If you or someone you know has been charged with a criminal offense in Pennsylvania related to a controlled substance, there are many things you will want to know about as you or your friend get into the criminal defense process. One of the things to understand is that different drugs are rated differently by the government and that the particular rating associated with a substance may contribute to the actual charge a person may face.

As explained by the Commonwealth of Pennsylvania, the delineation of drug ratings is outlined in The Controlled Substances, Drugs, Device, and Cosmetic Act. The ratings are referred to as schedules, of which there are five. The schedules are determined based on three factors. The first is the potential a substance has to be abused. The second is any recognized medical use for the substance. The third is the level of potential that a substance may contribute to dependency by a user.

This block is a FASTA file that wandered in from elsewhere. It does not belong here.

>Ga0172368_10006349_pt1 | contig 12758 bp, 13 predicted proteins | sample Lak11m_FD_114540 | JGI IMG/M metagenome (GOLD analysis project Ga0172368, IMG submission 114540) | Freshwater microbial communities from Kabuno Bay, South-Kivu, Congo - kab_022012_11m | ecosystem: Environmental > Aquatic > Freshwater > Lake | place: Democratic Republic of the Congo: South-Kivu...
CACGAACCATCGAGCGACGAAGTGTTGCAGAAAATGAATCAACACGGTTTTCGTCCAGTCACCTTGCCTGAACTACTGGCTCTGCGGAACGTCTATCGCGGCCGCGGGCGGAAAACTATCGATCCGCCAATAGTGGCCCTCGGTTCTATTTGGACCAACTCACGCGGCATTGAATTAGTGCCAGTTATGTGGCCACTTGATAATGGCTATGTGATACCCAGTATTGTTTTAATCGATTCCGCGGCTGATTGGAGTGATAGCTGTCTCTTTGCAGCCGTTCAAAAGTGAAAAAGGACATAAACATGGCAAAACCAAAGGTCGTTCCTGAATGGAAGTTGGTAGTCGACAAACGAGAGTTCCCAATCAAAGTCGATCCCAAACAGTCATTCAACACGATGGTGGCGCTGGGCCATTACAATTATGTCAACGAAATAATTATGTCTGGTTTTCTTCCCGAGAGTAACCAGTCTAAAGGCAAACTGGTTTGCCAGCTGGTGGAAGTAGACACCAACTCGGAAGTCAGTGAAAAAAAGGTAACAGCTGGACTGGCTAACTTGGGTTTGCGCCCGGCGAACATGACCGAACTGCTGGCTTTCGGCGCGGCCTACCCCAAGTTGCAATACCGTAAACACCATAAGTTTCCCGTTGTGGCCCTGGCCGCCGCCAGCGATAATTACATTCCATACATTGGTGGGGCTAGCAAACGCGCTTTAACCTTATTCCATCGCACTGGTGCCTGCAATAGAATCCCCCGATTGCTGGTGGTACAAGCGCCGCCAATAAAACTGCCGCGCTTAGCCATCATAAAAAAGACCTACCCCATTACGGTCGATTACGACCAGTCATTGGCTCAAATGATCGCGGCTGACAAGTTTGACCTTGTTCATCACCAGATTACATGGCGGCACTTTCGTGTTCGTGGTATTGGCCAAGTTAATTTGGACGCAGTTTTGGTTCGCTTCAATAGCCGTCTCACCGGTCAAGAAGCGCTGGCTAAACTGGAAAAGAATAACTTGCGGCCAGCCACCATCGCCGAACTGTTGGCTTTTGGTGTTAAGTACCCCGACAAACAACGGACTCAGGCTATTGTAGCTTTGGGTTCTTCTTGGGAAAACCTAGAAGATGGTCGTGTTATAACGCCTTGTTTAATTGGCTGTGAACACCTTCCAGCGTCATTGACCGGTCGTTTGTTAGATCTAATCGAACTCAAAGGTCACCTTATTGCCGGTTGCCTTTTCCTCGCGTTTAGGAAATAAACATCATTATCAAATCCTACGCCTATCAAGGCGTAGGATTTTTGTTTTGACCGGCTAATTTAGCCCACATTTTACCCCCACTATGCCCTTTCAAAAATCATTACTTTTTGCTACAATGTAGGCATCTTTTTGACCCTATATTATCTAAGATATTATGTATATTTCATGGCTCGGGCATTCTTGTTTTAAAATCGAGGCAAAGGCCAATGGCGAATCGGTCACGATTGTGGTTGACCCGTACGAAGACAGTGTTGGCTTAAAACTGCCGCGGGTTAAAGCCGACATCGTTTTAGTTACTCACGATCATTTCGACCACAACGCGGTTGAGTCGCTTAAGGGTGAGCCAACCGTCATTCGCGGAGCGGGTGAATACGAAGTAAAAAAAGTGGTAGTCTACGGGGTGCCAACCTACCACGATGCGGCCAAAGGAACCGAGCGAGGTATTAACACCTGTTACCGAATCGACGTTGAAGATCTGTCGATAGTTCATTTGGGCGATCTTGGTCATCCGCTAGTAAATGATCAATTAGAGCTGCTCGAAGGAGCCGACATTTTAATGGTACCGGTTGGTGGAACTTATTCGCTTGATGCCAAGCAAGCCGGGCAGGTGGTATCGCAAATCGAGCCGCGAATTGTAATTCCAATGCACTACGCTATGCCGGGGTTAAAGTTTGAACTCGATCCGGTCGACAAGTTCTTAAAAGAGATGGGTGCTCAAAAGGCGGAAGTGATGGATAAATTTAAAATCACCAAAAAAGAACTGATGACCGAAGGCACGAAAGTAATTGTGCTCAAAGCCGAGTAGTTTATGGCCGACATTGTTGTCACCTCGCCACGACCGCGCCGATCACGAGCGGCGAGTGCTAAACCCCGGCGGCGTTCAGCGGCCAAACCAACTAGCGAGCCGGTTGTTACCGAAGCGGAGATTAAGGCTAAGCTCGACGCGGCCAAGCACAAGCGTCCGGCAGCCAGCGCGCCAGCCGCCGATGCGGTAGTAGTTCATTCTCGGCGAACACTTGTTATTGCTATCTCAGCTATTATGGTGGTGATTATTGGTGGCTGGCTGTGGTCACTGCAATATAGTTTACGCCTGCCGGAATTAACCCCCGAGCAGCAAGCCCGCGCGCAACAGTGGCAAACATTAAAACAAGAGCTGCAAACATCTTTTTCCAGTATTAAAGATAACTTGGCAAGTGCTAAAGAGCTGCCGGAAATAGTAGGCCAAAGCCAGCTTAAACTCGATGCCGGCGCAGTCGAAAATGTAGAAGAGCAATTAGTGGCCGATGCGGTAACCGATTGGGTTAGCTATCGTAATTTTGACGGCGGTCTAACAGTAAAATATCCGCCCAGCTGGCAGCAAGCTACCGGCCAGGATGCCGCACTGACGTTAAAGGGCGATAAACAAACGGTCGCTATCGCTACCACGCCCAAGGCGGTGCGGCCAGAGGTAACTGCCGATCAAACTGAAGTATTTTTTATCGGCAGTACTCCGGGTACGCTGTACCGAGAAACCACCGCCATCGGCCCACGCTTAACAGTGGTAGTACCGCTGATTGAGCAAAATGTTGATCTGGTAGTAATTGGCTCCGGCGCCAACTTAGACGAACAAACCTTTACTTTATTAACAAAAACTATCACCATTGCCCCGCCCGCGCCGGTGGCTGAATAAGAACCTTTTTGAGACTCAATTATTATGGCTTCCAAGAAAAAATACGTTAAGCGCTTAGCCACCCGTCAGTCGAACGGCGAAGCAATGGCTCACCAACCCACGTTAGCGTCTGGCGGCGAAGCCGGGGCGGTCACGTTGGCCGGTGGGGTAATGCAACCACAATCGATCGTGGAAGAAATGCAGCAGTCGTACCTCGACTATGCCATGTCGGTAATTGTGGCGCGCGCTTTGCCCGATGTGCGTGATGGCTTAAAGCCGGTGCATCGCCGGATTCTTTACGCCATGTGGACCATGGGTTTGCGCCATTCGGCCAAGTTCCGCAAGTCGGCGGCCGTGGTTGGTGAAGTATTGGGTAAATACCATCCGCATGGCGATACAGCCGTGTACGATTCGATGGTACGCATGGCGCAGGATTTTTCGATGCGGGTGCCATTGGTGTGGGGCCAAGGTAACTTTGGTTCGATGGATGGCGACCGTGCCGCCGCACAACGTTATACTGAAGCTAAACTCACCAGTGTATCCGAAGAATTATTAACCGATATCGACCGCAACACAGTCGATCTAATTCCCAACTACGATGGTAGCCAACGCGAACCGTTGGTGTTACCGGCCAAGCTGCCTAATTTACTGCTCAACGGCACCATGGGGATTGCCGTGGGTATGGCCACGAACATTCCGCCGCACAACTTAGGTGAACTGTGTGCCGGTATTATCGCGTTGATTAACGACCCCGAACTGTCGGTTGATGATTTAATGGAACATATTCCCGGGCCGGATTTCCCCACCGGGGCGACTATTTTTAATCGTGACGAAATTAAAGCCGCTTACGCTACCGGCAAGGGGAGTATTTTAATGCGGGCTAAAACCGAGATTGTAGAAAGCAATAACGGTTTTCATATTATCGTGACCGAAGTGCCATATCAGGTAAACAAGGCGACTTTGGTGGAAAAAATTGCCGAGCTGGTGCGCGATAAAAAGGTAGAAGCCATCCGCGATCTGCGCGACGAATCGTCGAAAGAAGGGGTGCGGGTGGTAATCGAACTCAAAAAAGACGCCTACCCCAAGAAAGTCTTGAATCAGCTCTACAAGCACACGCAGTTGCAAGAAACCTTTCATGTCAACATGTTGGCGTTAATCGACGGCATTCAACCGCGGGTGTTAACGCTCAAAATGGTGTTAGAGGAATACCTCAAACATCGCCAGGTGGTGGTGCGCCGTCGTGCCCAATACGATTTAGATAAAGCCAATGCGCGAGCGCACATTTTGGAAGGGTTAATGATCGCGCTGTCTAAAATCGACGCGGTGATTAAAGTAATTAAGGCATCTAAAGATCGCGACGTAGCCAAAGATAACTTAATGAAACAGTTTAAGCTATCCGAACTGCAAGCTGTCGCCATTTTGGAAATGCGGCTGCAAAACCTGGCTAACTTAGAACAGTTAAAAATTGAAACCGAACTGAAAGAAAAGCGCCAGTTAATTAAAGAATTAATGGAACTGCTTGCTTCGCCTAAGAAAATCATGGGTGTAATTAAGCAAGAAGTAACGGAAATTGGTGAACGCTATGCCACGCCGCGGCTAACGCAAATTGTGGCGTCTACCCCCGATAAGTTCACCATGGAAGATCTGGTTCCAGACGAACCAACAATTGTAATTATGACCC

Schedule I substances are deemed to be the most serious as their potential for abuse is the highest and there is no identified or accepted use of them among the medical community. Heroin is a Schedule I drug. Fentanyl and opium are Schedule II drugs as there is some recognized use for them medically.

This information is not intended to provide legal advice but is instead meant to give residents in Pennsylvania an idea of how the state classifies different drugs and what law oversees this classification and the crimes that may be associated with illegal creation, use or possession of them.